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Islamic Dress Unveiled: Update on Hijab Fashion

MaryAlice Parks – Syrian-American beat reporter

On any given day, 22-year-old Ruann Ibrahim looks stylish. One day it’s a flowy knit dress with an oversized cardigan and white, pashmina headscarf. The next, it’s skinny jeans with a skirt on top, pinned up for “funkiness.” A dark headscarf from jersey-material to match, draped loosely with pieces hanging in front to frame her face.

Born in Brooklyn, Ibrahim graduated from Parson’s School of Fashion Design in May. Among the hipsters and bo-ho-chic, here in New York, you’d have to look closely to notice that every one of her outfits covers her from ankle to wrist.

Although Ibrahim was raised Muslim, she did not start wearing hijab – a catchall word for both a headscarf and the idea dressing modestly- until last fall. A tough break-up, paired with fashion school’s focus on the external, led her to find her faith again.

“This time on my own,” she said. “As an adult.”

Ibrahim was surprised that her mother, who covers herself, did not approve of Ibrahim’s decision to start wearing hijab. “It was so bizzare,” said Ibrahim. “There was a disconnect.”

Ibrahim said her mother was worried she would be limiting career option. Ibrahim disagreed. “I was like, ‘Are you serious? I am not going to get a job because of a scarf on my head?” she added.

Muslim scholars disagree about what the Quran says regarding appropriate dress for women. In general, the Quran says, women should not display their beauty and that both men and women should dress modestly.

For Ibrahim, her modern fashion-sense is key to her idea of modesty. She does not want to stand out. She refers to the prophet Muhammed as people-person and asks, rhetorically, “How can you relate to people if you look…” she pauses, “Unrelatable.”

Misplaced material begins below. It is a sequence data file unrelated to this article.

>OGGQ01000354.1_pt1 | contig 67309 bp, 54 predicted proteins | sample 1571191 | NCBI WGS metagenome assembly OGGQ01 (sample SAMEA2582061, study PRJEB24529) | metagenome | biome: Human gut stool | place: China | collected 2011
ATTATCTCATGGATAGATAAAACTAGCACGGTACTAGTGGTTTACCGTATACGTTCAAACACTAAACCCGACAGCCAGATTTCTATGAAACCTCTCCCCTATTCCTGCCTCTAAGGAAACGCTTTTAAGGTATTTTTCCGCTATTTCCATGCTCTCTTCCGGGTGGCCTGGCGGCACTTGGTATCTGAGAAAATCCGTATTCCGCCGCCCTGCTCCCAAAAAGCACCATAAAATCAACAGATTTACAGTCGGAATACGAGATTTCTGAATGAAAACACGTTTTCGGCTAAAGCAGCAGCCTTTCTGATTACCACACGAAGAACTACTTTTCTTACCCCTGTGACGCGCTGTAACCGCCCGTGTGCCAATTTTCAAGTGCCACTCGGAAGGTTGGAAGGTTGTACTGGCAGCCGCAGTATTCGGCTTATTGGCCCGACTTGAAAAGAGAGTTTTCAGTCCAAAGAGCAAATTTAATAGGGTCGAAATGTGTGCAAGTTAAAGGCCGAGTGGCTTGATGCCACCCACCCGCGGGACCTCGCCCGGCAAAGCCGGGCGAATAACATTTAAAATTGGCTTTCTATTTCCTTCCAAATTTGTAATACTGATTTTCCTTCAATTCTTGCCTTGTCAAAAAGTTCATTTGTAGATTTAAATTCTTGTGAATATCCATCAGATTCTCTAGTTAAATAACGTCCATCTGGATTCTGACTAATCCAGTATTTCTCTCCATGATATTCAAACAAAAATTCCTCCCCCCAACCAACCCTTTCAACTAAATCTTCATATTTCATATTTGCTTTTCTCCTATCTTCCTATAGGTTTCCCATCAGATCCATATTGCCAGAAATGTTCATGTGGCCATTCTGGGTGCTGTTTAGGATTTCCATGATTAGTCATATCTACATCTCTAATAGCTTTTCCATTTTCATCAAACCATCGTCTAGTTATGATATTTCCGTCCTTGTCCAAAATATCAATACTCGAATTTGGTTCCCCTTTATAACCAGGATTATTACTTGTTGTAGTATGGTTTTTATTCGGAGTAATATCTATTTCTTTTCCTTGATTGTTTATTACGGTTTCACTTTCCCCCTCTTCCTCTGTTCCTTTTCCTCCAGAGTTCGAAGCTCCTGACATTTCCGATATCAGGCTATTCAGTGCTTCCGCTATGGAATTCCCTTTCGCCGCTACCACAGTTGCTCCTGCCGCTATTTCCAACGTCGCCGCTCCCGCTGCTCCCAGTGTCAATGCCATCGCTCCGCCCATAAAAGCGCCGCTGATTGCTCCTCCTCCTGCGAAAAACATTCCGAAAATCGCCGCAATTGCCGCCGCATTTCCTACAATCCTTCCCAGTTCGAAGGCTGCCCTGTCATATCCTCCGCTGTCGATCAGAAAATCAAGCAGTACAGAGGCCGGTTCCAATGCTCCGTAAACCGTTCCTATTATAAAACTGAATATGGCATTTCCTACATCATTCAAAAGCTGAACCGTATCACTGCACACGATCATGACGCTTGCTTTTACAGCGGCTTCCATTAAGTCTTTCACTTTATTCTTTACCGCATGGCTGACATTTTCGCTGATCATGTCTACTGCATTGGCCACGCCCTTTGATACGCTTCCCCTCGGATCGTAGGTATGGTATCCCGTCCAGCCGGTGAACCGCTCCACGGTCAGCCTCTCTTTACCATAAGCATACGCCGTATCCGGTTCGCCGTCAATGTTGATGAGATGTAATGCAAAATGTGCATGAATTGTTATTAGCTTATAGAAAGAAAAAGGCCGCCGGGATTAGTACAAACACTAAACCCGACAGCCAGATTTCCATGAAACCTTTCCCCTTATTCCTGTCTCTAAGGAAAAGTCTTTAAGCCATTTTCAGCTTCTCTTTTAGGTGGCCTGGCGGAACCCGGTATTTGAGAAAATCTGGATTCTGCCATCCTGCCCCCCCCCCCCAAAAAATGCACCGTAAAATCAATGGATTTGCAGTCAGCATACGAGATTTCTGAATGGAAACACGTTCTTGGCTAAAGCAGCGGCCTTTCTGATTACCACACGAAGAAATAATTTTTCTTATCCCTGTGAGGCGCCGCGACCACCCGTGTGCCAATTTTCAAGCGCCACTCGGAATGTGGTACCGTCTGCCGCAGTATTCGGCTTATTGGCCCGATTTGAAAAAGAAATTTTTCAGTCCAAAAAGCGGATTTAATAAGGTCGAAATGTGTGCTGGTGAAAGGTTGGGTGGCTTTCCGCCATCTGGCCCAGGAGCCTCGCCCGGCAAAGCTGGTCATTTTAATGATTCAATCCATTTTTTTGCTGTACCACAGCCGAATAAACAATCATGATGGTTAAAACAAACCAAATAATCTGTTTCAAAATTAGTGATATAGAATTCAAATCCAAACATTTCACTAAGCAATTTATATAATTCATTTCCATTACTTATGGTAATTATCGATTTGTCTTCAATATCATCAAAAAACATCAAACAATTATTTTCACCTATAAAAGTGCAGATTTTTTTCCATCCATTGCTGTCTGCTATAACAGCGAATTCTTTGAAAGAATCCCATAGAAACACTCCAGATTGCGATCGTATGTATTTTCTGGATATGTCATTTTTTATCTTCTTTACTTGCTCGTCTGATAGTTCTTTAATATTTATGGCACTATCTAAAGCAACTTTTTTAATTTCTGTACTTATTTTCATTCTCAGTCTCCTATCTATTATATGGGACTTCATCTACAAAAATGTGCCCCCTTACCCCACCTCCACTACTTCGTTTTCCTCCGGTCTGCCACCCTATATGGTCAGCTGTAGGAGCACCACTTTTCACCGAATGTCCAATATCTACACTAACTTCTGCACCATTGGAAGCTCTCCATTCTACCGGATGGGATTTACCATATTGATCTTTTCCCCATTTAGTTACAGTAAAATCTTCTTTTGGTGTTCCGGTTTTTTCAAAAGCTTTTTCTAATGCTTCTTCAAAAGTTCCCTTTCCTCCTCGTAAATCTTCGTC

If the prophet Muhammed were alive today, she says, he’d try to fit in.

“He would dress modestly like within what people are wearing today,” she said. “You don’t see people walking down the street with like a toga on, because it’s not relevant.”

So, how does a fashion-conscious young girl make it work? Ibrahim says it was a learning process. She watched YouTube videos and listened to other young Muslim girls describe how they were lopping and pinning fabrics to hang just right.

Dressing modestly can be tricky. Ibrahim does not want to wear skirts all the time, but she also does not want to look too masculine.

“If I want to wear baggy jeans and button down, I can straight up look like a dude,” said Ibrahim.  For her, finding a balance is key. “Sometimes you can wear a girly hijab with a dudey outfit. It’s nice to switch it up.”

Every Friday, Ibrahim joins over a hundred other young adults for afternoon prayers at the Islamic Youth Center at New York University. While some of the young women wear silky headscarves, most have on casual fabrics – pashminas, cottons – in a wide range of patterns. Lots of leopard print.

For Megan Putney, 30, the program director of the Muslim Consultative Network, located across the street from the center, the choice of what to wear comes down to what is practical. She buys her scarves at mainstream stores like Fashionbug and H&M. For her, the scarf just needs to stay put.

“I like to be able to move my head and go like this,” she said, shaking her head side to side with a laugh.

Putney is not alone in her search for something comfortable. Sawsan El-sehetry owns an Islamic clothing store in Bensonhurst, Brooklyn. She agrees that the younger customers are leaving the more formal silks and opting for ease.

“The younger girls buy the pashmina. They love the pashmina, the love the cotton,” she said. “Because in the summer it keeps you cool, in the winter it keeps you warm.”

But for Putney, the choice to wear a headscarf is the opposite of Ibrahim. It is not just about modesty. In fact, Putney likes how the headscarves helps her stand out.

“I want people, when they see me, to say, ok she’s Muslim.” she said. “I want people to be able to differentiate me from other folks and to connect my actions to being Muslim.”

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